Join us in NYC on Jan 17 for our Future of Retail 2017 launch event. The event is geared for any retailers, brands, agencies, technology companies and service providers looking to translate the trends included in our flagship report in actionable business practices.
Simon Enever | Founder & CEO of quip
“I wouldn’t say the customer is expecting too much in general as we have always been programmed to expect and push for more, which promotes innovation and progress. With that said, it is true that the expectations of customers have been heightened to such a level by certain companies with (seemingly) infinite resources, that for many smaller or earlier stage companies it can be almost impossible to keep up with those expectations. But consumers aren’t going to understand that some brands have several series of funding and hundreds of employees and others do not (how would you even express that?) so their expectations are that all companies are setup evenly and so all should hold to the same, increasingly hard to keep up with, expectations. It is certainly a big, big challenge to match the offerings of peers of ours with similar online presences, services and subscriber levels, but a vastly different level of human and capital resources behind them.
The only path to keeping up in early stages is to outsource certainly, but this is also counterintuitive to trying to keep the perfect experience. Same day delivery services like Uber Rush and Postmates can be great if consumers are willing to pay the cost of that speed (which many are) and can offer a personalized experience. There is an increasing amount of ‘nontraditional’ ‘retail’ store experiences opening like b8ta that can offer the benefits of in-person shopping and a more tailored experience, without the huge setup costs and times of a big box store. And certainly, 3PLs can help take off the load on the fulfillment side, but often at a cost, both financial and (sometimes) quality.
In the end, no one cares about the quality of your user experience like yourself as a business owner. So, whatever the intentions of outsourced solutions, they may never deliver the experience you want. If the resources are available, the initial cost of bringing as much as possible back in-house is likely worth the effort. In 2015 we outsourced our fulfillment. One way we controlled the experience and kept an eye on things was by having one of our own full-time employees operating at the fulfillment center, acting as our eyes on the ground, reporting back and ensuring quality. This consistent oversight certainly helped, but in the end, we took things back in-house because if done right, the cost and quality efficiencies are certainly there to be seen.”
Mohan Patt | Vice President of Product, Shopping Experience at eBay
“Shopping on a mobile device is all about making a personal connection. Customers expect a personalized mobile experience that is intuitive, engaging and efficient. Shopping sessions may be shorter on mobile devices but can occur more frequently if you can get the right level of engagement with your customers.
Shopping is also about inspiration—customers expect mobile applications to know what inspires them, what engages them and to surface content and products that are easy for them to purchase on demand, at any time. Retailers should provide a progressive search and browse experience that learns the way a customer shops overtime and adapts to their interests and needs. This coupled insights into what items are trending and popular in a customer’s circles should provide customers with a fulfilling search and browse experience.”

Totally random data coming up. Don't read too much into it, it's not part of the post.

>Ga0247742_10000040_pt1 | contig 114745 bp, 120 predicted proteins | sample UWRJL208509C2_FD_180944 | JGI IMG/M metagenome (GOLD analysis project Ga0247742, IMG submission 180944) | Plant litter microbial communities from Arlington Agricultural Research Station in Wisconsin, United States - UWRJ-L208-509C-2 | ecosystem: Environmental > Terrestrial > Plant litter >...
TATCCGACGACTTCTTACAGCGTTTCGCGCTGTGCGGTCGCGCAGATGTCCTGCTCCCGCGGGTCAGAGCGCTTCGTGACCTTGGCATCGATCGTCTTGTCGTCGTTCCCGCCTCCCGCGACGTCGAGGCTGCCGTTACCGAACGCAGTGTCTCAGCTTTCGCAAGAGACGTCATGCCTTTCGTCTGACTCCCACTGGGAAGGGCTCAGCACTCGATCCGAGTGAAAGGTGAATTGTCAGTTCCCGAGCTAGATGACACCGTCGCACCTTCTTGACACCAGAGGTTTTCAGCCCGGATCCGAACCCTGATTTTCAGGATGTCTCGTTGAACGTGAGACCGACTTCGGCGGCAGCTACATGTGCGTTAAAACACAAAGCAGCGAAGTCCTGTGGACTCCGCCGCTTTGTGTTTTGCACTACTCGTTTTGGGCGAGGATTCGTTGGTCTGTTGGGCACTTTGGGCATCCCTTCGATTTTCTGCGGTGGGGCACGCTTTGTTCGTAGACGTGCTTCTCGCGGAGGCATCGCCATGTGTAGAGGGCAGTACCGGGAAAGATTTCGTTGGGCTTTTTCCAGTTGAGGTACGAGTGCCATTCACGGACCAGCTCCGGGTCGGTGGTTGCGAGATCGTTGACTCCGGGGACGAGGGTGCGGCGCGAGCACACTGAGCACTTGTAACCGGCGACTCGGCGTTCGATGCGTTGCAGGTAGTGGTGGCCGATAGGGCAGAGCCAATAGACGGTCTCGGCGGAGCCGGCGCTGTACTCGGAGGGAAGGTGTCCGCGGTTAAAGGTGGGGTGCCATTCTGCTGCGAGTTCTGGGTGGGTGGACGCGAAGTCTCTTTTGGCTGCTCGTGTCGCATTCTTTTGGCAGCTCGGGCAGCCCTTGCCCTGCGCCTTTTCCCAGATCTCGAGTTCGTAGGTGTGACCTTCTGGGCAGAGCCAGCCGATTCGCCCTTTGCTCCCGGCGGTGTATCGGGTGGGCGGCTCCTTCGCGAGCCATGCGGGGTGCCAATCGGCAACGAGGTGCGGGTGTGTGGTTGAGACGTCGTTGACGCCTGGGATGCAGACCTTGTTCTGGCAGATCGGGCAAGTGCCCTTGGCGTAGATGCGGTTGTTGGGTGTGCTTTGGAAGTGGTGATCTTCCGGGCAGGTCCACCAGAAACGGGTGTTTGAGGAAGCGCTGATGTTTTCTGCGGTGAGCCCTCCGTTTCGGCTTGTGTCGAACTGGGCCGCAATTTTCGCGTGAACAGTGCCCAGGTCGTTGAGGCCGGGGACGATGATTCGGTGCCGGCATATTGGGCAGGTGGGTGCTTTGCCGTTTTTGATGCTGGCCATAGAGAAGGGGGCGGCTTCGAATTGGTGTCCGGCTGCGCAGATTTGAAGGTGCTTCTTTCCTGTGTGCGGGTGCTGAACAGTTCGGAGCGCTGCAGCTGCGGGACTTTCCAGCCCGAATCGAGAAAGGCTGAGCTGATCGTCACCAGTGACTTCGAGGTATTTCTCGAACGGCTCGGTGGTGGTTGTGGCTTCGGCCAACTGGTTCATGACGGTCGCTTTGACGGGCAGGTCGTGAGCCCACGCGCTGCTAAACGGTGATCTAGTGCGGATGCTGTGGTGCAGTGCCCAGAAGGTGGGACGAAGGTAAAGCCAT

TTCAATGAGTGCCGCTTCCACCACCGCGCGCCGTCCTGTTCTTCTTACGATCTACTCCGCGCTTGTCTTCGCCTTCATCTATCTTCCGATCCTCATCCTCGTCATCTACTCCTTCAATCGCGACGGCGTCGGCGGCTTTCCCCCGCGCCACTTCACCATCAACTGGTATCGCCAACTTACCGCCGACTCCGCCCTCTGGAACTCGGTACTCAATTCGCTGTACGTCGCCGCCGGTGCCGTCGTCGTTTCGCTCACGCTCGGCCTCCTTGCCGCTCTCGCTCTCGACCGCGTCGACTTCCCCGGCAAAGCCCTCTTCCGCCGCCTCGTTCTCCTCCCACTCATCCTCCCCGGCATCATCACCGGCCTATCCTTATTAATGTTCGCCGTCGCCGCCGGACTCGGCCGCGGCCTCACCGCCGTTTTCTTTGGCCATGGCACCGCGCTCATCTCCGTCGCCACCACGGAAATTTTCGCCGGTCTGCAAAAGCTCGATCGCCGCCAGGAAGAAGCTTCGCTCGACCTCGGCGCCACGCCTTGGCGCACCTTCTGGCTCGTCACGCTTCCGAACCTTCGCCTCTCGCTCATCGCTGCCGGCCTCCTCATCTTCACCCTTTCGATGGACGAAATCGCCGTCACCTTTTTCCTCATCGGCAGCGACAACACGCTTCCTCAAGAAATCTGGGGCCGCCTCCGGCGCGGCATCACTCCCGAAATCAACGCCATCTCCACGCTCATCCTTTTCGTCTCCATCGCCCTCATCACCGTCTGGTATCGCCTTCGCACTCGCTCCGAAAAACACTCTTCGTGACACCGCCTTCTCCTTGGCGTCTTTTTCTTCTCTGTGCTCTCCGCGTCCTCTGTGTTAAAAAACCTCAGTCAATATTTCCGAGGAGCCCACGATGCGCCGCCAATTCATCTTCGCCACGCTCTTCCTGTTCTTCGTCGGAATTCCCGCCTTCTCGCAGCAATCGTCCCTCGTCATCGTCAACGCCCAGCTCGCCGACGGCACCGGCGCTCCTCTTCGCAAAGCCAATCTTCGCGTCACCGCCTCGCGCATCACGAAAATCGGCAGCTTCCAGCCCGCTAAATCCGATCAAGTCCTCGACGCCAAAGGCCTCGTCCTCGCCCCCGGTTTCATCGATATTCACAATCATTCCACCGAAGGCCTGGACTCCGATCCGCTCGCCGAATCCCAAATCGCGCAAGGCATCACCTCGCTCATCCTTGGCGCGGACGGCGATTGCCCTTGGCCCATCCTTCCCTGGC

Ariel Kaye | Founder & CEO of Parachute
“This on-demand culture has given people access to knowledge and information. The customer wants to be involved in every step of the buying process—from thinking about the item to purchasing, tracking and unboxing it. There has to be absolute transparency and honesty—that’s what consumers want more than anything.
With resource constraints, especially at an early stage, you have to decide which aspects of your business are the most important to your specific consumer. You can’t do everything. Because customers come to Parachute for the best bedding designs and quality, our shipping may not be as expedited as a large manufacturer. However, we provide a lenient shipping and returns policy: free domestic shipping and a 60-night trial on bedding.
We’re transparent with our customers and let them know what to expect, then we always meet or exceed those expectations. As we grow and scale, we will be able to offer additional benefits to our customers that aren’t available today (like free and fast worldwide shipping).
When using third parties to meet operational demands, first and foremost, establish clear service-level agreements and metrics. It’s also important to make them feel as invested in your brand as you are—this is a partnership. Communication is key, so schedule frequent touch bases over the phone and visit them in person. Develop a relationship with them by offering a discount code so they can enjoy the products themselves. Treat them as if they are another member of the team—and hold them to those standards.”
Built on a robust study of trends and patterns in the market, the Future of Retail 2017 report offers transformational strategies for a customer-first business. The directional playbook from PSFK‘s research team helps business leaders drive success with insights into empowering employees, optimizing operations and leveraging technology.
Note: If you would like to participate in a coming PSFK Editorial Roundtable, please contact us here.